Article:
[email protected]

Topsfield firefighters are now fully equipped to deal with any narcotic overdose that may come their way. Last Monday, Fire Captain Jen Collins-Brown led a comprehensive training session for all 30 EMT firefighters in town to learn how and when to administer the opioid antagonist naloxone. Naloxone, often referred to by the brand name Narcan, is an overdose-reversing drug that has been carried by some paramedics for years. Earlier this year, however, state regulations on naloxone expanded to allow all first responders with basic EMT training to carry and administer the drug without fear of legal repercussions. Collins-Brown said the Topsfield Fire Department has discussed training their firefighters with Narcan for “a long time,” and the new regulations made it possible to finally do so.

“The impetus to do this was seeing more and more overdoses of various substances as a chief complaint,” Collins-Brown said. “We work in conjunction with Northeast Regional Ambulance, so they’d have paramedics coming too, but we’re usually there before them. We have the opportunity to make a difference, to more rapidly treat the patient.” Collins-Brown trained 25 firefighter EMTs last week. She said that previously, only five of their staff members had been trained to use naloxone. “The paramedics on Topsfield Fire have carried Narcan for over 10 years, and have frequently used it,” she said. “Now all the firefighters, all the EMT basics and intermediates are able to use it.” The training itself, Collins-Brown said, was a lecture combined with an interactive tutorial on how to administer naloxone. They covered the “physiology of opiate overdoses” including how to recognize when an overdose is happening.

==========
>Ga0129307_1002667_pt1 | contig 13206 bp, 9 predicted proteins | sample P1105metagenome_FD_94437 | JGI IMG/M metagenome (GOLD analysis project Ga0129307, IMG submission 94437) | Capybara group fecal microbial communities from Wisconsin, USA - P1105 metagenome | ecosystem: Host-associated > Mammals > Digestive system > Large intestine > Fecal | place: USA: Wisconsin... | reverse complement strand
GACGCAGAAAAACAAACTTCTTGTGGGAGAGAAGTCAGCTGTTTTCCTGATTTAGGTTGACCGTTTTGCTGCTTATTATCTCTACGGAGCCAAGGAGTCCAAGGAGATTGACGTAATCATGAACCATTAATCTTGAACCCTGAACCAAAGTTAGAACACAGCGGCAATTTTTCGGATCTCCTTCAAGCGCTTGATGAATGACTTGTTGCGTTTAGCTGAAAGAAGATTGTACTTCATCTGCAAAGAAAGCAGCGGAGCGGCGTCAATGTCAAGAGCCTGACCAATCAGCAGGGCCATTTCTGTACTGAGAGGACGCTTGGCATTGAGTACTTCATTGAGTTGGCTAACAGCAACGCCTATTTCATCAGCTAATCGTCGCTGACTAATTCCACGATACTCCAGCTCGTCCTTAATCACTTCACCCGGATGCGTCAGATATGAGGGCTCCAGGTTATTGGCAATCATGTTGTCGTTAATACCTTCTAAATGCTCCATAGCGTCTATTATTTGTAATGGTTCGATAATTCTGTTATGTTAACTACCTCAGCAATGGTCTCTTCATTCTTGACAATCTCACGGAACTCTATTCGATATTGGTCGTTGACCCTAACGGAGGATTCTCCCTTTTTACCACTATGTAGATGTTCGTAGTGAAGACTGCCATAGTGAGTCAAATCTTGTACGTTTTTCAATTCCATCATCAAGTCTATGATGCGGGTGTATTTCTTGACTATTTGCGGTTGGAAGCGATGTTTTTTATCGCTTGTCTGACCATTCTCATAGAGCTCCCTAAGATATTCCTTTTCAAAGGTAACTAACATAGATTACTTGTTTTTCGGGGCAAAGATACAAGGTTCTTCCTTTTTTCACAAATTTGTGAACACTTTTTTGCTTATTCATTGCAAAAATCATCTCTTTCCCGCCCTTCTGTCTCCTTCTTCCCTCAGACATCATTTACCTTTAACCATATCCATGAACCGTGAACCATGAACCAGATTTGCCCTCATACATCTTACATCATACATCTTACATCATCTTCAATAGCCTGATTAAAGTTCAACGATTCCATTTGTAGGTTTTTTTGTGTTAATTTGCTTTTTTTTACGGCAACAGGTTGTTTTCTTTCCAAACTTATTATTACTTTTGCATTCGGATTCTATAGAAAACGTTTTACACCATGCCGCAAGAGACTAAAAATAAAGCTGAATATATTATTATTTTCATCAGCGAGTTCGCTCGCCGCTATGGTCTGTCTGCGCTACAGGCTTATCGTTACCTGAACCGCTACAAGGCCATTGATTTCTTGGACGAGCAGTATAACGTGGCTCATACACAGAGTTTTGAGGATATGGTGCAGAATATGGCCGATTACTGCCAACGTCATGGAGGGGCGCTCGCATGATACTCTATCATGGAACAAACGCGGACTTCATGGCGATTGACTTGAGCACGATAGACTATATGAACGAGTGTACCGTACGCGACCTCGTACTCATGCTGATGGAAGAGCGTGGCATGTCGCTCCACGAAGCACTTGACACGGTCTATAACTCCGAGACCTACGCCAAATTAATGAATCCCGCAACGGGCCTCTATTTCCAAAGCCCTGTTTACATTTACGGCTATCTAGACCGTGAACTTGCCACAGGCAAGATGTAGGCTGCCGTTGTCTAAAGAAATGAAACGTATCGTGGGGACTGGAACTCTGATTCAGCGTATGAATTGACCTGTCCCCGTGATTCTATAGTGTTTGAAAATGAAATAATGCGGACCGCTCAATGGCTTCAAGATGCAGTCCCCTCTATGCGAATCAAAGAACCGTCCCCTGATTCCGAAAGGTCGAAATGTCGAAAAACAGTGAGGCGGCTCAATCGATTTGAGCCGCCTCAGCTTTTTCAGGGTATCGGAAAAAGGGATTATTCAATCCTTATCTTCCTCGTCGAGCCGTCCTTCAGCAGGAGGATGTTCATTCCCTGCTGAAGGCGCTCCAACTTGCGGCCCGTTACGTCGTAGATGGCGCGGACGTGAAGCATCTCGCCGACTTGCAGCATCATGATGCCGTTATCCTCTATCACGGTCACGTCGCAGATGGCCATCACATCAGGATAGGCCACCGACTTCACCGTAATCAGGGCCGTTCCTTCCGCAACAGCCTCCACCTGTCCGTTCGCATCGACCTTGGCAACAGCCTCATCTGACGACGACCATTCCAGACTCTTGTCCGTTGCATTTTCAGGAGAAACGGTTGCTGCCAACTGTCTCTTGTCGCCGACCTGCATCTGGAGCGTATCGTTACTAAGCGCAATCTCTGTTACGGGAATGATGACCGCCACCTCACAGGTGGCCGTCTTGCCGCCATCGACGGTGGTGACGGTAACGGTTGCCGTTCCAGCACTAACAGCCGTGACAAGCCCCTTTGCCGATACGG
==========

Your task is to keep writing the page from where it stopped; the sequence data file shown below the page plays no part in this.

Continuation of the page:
When assessing a patient, Collins-Brown said the first thing to do is manage his airway, because the biggest issue with overdose is usually that a patient is not breathing. Also, she noted, it’s important to be aware of “hazards on the scene,” like hypodermic needles. The training included an interactive portion, Collins-Brown said, “on a manikin, showing how to set up the equipment and administer it.” During training, the firefighters also discussed what to do after administering naloxone. “It’s not without risks, because you put the patient into immediate withdrawal,” Collins-Brown said, “so they’re often vomiting and there is potential for cardiac arrhythmia.” She said it’s important for an EMT to monitor the patient, because he could relapse. “The opiate is still in their system,” she explained. “It has a much longer half-life than Narcan does.” Collins-Brown said the training was very successful, and her trainees were very receptive to learning the skills needed to stop an overdose. “Everybody wants to help and to feel more empowered and have more tools to help people,” she said. “It’s obviously going to lead to a better, more positive outcome.”

Stopping America’s Hidden Overdose Crisis

Posted on: September 16th, 2014 by sobrietyresources

Sept. 16th, 2014

Fatal overdoses of prescription drugs are on the rise, but patchwork laws make them tough to stop